Tidal power, synthetic fuel in NoKor’s alternative energy agenda

Tidal power, coal-based fuel in NoKor’s alternative energy agenda

North Korea is exploring tidal power and coal-based synthetic fuels as an alternative energy sources to improve lives of its citizens and cut down its reliance on oil imports.

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By using huge sea barriers with electricity-generating turbines to harness the power of the ocean’s tides and developing technology to “gasify” coal into substitute motor fuels, the power-strapped nation is determined to radically increase the production of electricity, North Korean leader Kim Jong Un said in his New Year’s address last month.

A former Labour Party member of the European Parliament, Glyn Ford said, “The bulk of the Korean Peninsula’s west coast is a rich tidal power resource”.

“There are some detailed studies of the potential of these energy sources in South Korea and the same resources are there to be exploited north of the Demilitarized Zone,” he added.

With the country’s strategic location, it can harness energy from tidal power plant similar to the South Korean tidal power plant in Ansan city, which is considered as the world’s largest functioning tidal power plant. It produces power that can support the city’ s electrical needs.

Currently, North Korea heavily relies on hydropower and coal as a main source of energy. Almost all of its oil and petroleum products are imported from China. But since North Korea is known to be abundant in coal, it is used to supply their thermal power plant. The output from just one gasifier unit reportedly destined for the North Sunchon Chemical Plant, north of Pyongyang, could yield synthetic fuel amounting to about 10% of the North’s recent petroleum supply. With China’s policy to reduce its coal imports to North Korea, the socialist nation can yield more coals for self-generating gasification. However, coal is not generally a good oil-product substitute because converting coal to liquid form is expensive and inefficient. The process was last used on a large scale during World War II.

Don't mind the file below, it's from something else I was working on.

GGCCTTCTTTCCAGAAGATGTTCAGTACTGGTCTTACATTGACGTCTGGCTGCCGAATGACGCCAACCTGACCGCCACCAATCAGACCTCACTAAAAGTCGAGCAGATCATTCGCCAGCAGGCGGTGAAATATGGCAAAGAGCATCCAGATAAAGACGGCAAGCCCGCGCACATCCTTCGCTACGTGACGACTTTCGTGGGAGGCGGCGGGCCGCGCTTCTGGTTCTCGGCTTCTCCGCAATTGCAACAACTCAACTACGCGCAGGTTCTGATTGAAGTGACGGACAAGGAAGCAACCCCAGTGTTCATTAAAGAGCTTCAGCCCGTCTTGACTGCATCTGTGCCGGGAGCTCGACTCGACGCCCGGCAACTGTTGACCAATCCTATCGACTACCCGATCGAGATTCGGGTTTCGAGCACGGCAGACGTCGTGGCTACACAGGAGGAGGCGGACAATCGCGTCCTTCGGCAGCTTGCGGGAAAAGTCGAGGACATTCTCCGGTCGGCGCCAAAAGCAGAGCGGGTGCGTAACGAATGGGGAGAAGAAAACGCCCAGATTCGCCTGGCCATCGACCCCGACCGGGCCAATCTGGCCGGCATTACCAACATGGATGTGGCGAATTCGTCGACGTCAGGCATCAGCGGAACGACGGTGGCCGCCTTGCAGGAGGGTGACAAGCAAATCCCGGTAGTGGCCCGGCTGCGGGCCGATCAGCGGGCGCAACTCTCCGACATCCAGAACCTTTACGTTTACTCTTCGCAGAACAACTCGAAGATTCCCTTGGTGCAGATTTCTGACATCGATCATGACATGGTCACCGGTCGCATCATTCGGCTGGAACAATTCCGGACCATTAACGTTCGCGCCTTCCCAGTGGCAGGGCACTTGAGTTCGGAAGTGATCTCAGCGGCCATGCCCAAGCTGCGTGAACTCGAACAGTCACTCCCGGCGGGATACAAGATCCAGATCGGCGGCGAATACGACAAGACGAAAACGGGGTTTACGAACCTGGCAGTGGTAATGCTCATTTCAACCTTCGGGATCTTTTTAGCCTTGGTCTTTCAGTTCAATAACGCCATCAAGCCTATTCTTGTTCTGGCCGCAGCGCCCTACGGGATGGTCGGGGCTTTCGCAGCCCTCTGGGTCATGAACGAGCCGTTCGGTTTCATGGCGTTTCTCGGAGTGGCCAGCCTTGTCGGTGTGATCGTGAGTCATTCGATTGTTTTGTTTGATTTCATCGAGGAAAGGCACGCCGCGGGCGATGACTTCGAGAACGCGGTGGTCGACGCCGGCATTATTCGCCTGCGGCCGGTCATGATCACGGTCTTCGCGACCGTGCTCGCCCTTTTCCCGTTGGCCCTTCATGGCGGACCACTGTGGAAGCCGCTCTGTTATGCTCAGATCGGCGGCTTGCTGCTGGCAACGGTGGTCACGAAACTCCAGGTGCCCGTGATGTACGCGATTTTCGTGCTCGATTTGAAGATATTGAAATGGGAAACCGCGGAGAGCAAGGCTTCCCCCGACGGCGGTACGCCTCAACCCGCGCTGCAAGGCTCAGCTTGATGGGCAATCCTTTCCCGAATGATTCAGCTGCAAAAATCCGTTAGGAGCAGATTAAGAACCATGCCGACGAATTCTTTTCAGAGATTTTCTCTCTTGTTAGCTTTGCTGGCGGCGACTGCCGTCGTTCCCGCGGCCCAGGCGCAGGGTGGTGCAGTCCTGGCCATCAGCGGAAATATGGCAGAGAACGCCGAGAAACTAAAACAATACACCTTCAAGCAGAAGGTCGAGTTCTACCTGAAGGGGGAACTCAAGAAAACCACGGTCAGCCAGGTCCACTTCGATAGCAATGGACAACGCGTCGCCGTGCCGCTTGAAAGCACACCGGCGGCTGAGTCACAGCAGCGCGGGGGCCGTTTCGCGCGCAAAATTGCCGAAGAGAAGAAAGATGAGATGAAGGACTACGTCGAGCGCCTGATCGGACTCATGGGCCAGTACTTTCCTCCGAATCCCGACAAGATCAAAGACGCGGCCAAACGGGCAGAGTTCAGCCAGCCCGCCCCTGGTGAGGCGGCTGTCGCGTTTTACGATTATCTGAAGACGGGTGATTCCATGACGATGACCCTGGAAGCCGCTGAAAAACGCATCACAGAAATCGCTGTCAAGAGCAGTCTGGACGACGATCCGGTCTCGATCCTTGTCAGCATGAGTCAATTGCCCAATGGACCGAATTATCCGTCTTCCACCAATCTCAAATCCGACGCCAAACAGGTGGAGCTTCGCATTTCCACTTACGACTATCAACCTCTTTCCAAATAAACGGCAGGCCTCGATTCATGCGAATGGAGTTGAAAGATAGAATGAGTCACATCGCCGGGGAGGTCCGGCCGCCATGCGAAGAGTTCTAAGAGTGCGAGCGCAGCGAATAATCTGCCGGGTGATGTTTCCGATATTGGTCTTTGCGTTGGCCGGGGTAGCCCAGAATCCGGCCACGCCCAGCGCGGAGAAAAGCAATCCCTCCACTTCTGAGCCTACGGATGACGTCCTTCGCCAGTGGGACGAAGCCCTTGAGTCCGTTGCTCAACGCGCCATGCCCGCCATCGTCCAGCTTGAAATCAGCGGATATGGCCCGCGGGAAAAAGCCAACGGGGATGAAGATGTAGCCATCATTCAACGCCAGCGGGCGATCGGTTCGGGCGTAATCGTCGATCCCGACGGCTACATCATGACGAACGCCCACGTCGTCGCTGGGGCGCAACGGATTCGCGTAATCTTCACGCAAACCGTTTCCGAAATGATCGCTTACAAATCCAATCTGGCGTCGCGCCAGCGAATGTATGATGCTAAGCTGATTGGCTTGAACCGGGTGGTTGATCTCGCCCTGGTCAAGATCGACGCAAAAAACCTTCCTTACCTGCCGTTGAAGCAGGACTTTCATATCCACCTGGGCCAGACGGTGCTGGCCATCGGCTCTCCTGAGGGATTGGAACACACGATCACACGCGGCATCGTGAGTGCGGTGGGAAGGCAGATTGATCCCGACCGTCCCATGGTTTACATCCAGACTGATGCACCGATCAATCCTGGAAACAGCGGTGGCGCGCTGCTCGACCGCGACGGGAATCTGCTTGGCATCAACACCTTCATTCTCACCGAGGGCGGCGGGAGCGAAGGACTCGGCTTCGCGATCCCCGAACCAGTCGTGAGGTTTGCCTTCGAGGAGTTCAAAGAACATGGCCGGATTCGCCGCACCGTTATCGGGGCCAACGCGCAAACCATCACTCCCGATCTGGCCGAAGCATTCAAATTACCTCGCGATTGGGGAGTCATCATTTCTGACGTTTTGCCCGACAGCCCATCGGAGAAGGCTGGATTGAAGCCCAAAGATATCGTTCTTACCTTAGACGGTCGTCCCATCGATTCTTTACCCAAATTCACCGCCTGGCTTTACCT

Nautilus Institute’s Senior Associate, Dr David von Hippel, and Executive Director Peter Hayes said in a study: “The project appears to provide a significant benefit to the DPRK, in terms of supplying fuels to compensate for petroleum product imports that run afoul of United Nations Security Council sanctions passed in the last two years, although the project will not completely replace all lost imports on its own”.

Before, Kim Jong Un’s father, the late Kim Jong Il, tried to gather international support for the nuclear power development in 1990s before opting for nuclear weapons. But the move brought some of the most heavy sanctions pressed by the United Nations against the North, worsening its energy situation. It is then hoped that the latest energy efforts will stabilize energy supply in the country.

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